What's the Mystery I spoke of above?
Until now we have never had an answer to the question - what about the people who DO NOT RETURN THE SURVEY? Are they more or less burned out than the ones who respond?
Until now all we have known is that the responders are a "valid statistical sample" of the universe of doctors who received the survey. With a 100% response rate and a result showing burnout prevalence far below the usual averages ... we have a first indication that non-responders may indeed be less burned out.
That would be BIG NEWS -- as it challenges the assumption that half of all US physicians are burned out -- made by extrapolating from previous surveys.
Interesting stuff -- stay tuned.
BTW, here is the one burnout question they asked
It is a bit of a trick question because it has five answers to choose from:
“Overall, based on your definition of burnout, how would you rate your level of burnout?”
1 = “I enjoy my work. I have no symptoms of burnout”
2 = “Occasionally I am under stress, and I don’t always have as much energy as I once did, but I don’t feel burned out”
3 = “I am definitely burning out and have one or more symptoms of burnout, such as physical and emotional exhaustion”
4 = “The symptoms of burnout that I’m experiencing won’t go away. I think about frustration at work a lot”
5 = “I feel completely burned out and often wonder if I can go on. I am at the point where I may need some changes or may need to seek some sort of help”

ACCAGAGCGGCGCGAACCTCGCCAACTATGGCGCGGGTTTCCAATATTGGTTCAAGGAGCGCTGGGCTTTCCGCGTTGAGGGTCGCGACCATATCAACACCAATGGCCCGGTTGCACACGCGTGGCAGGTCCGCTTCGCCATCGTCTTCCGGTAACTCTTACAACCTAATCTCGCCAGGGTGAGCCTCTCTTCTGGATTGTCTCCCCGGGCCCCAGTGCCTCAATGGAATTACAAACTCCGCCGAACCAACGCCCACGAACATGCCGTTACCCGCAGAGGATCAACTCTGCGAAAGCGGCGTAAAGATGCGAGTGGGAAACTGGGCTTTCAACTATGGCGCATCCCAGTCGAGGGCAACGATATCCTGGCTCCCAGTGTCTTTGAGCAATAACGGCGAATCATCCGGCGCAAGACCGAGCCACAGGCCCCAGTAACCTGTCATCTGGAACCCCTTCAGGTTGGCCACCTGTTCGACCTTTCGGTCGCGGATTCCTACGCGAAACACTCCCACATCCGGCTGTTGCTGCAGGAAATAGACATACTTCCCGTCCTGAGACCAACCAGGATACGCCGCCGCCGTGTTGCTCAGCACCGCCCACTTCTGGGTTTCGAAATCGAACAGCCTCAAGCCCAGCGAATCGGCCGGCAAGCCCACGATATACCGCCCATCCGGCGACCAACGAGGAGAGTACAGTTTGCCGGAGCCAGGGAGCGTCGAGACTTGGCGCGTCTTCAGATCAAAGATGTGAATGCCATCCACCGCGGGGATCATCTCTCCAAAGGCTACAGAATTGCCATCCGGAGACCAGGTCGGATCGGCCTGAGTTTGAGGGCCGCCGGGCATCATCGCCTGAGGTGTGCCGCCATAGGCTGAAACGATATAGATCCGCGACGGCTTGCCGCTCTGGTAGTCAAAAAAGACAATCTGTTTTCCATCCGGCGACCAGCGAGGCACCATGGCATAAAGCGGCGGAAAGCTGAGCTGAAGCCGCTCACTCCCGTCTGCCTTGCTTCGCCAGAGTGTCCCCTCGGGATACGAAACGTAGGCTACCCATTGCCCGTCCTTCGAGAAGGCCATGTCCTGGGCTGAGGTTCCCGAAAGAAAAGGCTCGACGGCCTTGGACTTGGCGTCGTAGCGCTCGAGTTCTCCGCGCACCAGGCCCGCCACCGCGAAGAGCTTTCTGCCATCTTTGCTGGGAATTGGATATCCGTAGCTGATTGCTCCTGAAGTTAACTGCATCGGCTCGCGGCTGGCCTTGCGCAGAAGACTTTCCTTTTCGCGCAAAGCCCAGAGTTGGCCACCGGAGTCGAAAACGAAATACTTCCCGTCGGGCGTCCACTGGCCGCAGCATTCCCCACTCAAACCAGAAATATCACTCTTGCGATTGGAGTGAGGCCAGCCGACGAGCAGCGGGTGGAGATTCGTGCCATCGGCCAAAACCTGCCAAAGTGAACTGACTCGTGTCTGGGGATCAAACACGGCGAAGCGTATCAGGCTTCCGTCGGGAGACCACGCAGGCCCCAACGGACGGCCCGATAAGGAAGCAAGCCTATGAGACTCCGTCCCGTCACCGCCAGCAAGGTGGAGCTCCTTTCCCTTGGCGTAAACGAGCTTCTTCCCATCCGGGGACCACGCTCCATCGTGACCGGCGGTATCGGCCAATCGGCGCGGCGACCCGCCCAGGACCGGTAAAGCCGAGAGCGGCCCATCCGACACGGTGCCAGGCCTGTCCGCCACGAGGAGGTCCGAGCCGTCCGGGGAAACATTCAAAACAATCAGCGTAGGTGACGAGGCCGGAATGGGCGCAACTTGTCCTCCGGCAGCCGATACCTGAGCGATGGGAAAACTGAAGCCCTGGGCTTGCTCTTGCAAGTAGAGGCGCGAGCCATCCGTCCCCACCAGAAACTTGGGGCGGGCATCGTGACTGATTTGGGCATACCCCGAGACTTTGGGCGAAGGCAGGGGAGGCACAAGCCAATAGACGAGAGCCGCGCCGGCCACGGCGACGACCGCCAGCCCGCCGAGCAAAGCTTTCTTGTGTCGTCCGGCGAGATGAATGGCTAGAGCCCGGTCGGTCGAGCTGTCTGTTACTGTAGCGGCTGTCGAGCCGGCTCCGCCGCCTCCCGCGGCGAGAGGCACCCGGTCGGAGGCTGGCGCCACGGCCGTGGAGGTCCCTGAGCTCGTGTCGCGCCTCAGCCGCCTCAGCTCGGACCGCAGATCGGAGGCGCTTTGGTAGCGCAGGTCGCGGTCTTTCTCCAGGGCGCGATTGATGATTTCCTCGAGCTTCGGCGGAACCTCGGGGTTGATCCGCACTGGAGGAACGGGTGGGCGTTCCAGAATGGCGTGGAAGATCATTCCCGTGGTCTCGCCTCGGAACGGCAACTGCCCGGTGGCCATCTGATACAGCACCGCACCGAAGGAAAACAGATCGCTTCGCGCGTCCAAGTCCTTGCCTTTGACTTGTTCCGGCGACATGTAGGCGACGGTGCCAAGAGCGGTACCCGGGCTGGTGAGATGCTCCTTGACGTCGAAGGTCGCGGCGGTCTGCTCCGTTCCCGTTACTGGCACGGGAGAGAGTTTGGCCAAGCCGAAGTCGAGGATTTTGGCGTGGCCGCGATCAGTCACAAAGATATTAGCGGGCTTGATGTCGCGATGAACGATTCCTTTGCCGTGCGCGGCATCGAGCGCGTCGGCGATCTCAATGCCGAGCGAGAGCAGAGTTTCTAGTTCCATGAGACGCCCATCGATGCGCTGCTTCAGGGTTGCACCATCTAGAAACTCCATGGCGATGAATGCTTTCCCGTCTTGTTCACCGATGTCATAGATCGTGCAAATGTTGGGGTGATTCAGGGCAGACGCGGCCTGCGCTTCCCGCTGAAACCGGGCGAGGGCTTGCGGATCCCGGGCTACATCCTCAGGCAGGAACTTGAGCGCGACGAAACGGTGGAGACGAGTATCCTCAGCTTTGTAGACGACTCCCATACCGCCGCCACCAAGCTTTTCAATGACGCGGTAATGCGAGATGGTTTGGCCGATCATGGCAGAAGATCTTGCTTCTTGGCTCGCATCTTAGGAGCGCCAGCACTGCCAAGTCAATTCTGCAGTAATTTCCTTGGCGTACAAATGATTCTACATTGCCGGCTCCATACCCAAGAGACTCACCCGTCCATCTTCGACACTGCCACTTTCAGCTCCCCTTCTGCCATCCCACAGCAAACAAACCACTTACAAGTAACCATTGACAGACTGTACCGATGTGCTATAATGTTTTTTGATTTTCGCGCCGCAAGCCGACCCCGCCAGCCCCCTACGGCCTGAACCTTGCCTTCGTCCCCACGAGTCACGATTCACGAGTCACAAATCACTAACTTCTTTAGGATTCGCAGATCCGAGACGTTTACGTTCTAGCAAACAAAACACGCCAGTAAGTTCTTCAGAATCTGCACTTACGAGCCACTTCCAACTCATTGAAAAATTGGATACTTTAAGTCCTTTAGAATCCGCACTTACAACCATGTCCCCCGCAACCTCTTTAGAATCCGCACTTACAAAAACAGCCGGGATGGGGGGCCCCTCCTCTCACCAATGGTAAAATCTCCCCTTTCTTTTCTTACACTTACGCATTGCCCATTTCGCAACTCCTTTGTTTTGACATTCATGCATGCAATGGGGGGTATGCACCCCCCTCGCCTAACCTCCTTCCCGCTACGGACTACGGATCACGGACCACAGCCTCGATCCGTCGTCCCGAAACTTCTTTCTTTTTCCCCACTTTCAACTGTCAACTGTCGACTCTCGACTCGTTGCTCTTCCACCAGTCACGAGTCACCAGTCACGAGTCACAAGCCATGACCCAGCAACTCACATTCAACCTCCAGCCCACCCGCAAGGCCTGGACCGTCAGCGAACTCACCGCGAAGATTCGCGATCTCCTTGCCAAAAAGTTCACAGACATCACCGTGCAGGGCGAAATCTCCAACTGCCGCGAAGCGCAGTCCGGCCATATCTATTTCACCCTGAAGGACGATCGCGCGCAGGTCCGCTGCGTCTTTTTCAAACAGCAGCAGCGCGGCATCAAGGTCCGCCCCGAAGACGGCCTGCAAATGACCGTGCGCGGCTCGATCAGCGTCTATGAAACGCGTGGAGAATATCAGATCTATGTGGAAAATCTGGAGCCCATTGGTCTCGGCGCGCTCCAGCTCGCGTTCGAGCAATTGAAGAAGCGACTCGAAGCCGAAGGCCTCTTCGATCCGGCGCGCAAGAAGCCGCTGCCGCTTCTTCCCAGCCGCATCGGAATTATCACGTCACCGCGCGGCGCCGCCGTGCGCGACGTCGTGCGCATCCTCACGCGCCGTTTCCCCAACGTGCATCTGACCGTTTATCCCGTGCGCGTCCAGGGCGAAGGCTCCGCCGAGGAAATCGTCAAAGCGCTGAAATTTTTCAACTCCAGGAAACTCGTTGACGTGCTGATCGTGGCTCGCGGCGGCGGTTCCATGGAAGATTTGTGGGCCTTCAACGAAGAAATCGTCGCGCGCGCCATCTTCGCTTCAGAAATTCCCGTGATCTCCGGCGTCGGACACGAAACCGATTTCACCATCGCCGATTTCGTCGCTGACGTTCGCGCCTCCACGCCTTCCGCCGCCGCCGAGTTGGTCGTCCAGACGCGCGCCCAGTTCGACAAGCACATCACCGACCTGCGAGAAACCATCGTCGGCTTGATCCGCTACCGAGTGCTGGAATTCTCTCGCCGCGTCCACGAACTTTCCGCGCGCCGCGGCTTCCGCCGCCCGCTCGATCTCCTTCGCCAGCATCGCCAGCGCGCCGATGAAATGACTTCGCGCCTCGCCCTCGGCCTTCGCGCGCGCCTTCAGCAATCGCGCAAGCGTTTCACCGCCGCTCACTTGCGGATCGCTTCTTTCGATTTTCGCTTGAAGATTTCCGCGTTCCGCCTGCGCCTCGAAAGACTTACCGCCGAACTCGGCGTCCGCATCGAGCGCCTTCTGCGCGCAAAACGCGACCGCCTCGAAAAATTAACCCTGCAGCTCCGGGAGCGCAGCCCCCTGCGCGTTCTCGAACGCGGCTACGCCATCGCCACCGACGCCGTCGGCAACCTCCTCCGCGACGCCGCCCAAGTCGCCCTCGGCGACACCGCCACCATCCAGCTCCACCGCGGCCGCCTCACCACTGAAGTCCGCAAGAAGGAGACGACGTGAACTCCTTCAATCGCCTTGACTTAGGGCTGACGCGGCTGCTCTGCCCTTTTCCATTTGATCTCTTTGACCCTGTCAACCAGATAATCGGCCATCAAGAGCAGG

These authors defined burnout as any of answers 3, 4 and 5.
Here's the Bottom Line from our perspective:
Setting these new results to the side -- the time for more prevalence surveys is long past. This is hair splitting at its finest.
With mergers and acquisitions across the country producing large employed physician groups for the first time in history -- now is the time to attack burnout head on and install the Quadruple Aim where ever possible.
I implore academics nationwide to join us in concentrating all their firepower on prevention and treatment research from now on.
Just let the prevalence studies go, no matter how easy it is to bang them out. Focus instead on researching the tools we can incorporate into prevention strategies for the individual physician and healthcare organizations going forward.
PLEASE LEAVE A COMMENT:
How does this study change your perception of distress in American physicians - or not?